The Prince of Wales is to attend the canonisation of 19th century religious scholar Cardinal John Henry Newman at the Vatican next month.
Cardinal Newman, who died in 1890, will be the first Englishman to be canonised in almost 50 years.
The last canonisation in England and Wales was in 1970 when Pope Paul VI made 40 English and Welsh martyrs saints; all had been executed under Reformation laws.
Following the service, on Sunday 13th October, Charles will attend a reception at the Pontifical Urban College, where Cardinal Newman studied while preparing to become a Catholic priest.
Cardinal Vincent Nichols, Archbishop of Westminster, said Cardinal Newman’s “personal courage, intellectual clarity and cultural sensitivity” make him “a deeply admired follower of Christ”.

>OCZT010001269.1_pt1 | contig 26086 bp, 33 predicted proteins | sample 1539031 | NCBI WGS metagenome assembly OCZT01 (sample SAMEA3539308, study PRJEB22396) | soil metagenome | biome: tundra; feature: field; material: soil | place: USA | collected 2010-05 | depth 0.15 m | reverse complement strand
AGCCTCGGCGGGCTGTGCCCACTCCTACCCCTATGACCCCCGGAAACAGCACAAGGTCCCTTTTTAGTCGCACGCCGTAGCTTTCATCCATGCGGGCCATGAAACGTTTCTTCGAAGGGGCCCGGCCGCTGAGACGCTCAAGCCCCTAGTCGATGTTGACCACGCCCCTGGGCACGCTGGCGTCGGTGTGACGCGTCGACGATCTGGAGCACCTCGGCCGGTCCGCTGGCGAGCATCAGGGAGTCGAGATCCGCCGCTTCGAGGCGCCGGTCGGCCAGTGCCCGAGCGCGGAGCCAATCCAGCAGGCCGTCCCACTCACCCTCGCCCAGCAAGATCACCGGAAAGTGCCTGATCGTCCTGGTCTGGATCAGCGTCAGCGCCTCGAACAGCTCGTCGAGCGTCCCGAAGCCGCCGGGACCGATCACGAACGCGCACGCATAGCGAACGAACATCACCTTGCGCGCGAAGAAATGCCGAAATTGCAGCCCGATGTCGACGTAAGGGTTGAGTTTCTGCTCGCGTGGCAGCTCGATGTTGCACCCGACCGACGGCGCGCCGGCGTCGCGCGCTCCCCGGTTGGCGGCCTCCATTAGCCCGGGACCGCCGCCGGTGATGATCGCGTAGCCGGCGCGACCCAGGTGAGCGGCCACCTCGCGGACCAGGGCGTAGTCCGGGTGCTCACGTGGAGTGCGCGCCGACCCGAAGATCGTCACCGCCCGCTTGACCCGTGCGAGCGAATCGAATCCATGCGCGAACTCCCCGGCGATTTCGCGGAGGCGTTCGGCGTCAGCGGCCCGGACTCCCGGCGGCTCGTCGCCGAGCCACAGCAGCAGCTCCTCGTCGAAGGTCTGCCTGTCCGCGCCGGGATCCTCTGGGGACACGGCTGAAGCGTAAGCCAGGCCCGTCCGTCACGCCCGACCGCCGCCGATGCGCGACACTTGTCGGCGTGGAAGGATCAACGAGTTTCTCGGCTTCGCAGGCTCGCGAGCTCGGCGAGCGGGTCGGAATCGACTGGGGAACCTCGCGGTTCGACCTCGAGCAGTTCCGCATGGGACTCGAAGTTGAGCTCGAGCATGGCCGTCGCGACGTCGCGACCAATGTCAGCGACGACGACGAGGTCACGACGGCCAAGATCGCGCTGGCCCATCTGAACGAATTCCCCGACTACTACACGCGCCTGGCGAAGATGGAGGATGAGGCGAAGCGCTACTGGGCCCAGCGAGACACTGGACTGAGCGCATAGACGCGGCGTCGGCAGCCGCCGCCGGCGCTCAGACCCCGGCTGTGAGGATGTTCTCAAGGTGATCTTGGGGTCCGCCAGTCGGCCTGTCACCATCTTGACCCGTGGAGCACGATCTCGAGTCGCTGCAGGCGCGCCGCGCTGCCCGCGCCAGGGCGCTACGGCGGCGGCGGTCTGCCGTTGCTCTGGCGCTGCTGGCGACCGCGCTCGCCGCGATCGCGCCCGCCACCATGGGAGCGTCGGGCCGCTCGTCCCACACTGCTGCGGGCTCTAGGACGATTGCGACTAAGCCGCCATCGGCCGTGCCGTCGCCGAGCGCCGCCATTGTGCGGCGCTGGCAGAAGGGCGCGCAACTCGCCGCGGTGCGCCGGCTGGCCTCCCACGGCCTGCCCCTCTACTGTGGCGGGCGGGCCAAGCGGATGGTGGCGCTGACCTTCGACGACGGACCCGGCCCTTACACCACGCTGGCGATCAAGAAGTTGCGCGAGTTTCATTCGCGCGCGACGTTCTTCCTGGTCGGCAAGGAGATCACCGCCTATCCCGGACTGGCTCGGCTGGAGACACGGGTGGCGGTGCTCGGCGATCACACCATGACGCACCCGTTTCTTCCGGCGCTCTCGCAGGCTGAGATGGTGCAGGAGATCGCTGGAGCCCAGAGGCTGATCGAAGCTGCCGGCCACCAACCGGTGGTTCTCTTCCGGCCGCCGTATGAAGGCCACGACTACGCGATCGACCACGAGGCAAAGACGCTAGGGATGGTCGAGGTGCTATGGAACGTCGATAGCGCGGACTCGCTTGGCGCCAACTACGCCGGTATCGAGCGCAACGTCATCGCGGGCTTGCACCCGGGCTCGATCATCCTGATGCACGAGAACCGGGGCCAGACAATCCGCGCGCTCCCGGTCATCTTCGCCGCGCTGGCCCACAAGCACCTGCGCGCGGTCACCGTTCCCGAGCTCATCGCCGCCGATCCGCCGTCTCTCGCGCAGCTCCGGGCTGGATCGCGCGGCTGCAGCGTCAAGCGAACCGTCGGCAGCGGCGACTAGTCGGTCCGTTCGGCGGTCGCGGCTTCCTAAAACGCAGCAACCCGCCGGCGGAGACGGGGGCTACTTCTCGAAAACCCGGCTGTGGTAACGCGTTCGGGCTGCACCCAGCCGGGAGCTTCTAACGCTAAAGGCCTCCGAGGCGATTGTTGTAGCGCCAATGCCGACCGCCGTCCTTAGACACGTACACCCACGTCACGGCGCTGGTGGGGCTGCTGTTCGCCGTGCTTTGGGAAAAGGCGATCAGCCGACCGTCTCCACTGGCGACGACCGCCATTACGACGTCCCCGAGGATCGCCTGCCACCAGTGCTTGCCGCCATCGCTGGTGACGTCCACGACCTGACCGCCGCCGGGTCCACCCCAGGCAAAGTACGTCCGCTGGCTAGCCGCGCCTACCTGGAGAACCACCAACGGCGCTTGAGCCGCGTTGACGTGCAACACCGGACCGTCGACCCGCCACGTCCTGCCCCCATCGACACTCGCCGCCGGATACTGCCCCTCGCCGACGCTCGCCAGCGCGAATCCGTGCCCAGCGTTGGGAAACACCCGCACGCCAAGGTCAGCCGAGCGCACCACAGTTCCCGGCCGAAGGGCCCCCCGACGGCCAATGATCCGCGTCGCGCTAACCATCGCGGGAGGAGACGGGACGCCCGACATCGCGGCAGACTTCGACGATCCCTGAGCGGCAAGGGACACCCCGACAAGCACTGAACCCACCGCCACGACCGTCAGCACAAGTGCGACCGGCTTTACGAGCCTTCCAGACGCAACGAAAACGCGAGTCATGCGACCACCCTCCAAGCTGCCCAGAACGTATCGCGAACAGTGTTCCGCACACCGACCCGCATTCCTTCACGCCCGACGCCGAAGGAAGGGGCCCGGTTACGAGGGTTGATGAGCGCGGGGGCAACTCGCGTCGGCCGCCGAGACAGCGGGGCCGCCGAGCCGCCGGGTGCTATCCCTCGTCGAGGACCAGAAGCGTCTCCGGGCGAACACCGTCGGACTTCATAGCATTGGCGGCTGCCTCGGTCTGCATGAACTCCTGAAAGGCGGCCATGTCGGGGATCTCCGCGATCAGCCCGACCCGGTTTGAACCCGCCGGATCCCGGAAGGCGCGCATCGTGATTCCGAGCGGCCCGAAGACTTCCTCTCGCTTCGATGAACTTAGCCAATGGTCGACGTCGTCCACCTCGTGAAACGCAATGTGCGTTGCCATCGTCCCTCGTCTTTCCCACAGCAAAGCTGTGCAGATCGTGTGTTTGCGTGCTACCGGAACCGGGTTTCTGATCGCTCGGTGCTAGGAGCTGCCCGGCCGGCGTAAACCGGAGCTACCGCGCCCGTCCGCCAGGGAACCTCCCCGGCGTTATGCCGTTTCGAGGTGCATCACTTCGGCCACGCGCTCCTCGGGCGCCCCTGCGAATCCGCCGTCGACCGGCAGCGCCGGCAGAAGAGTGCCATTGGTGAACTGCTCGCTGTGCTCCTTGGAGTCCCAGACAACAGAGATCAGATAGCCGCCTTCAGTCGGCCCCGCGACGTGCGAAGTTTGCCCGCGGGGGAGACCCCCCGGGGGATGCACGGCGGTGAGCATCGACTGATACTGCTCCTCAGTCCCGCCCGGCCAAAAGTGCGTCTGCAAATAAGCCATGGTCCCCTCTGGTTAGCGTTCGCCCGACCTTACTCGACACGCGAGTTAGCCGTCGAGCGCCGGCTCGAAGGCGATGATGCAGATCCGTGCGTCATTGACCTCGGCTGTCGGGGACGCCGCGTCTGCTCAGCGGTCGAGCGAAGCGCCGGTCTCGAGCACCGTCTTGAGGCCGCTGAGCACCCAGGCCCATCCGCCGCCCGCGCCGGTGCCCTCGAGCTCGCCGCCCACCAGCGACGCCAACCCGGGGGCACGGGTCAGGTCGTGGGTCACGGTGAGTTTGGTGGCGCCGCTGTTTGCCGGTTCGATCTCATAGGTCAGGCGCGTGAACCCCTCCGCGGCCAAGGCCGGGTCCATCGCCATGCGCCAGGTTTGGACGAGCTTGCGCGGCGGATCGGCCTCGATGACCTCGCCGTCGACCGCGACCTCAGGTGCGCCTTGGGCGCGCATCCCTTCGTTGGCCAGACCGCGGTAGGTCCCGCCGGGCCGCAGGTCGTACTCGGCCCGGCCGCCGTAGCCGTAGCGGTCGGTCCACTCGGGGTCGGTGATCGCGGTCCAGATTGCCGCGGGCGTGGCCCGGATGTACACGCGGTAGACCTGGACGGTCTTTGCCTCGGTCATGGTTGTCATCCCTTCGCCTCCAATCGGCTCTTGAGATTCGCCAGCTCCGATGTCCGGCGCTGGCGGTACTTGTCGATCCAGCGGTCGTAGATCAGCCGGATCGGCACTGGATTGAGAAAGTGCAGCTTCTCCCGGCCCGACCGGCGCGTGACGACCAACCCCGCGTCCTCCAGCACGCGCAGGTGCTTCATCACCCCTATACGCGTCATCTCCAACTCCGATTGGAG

He added: “As one who has been a lifelong champion of the spiritual in everyday life, to promote understanding between faiths, and who has sought to alleviate poverty and disadvantage through his charitable work, The Prince of Wales is particularly qualified to mark the canonisation, which will be such a significant and joyful moment for this country.”
The beloved cardinal will be canonised along with Blessed Dulce Lopes Pontes, a member of the Missionary Sisters of the Immaculate Conception; Blessed Marguerite Bays, a Swiss laywoman; Blessed Josephine Vannini, co-founder the Daughters of St Camillus; and Blessed Mariam Thresia Chiramel Mankidiyan, the Indian founder of the Sisters of the Holy Family.
Charles last visited the Vatican with the Duchess of Cornwall in April 2017.
Picture: The Prince of Wales with Pope Francis during an audience at the Vatican on 4th April 2017. (Tim Rooke/PA).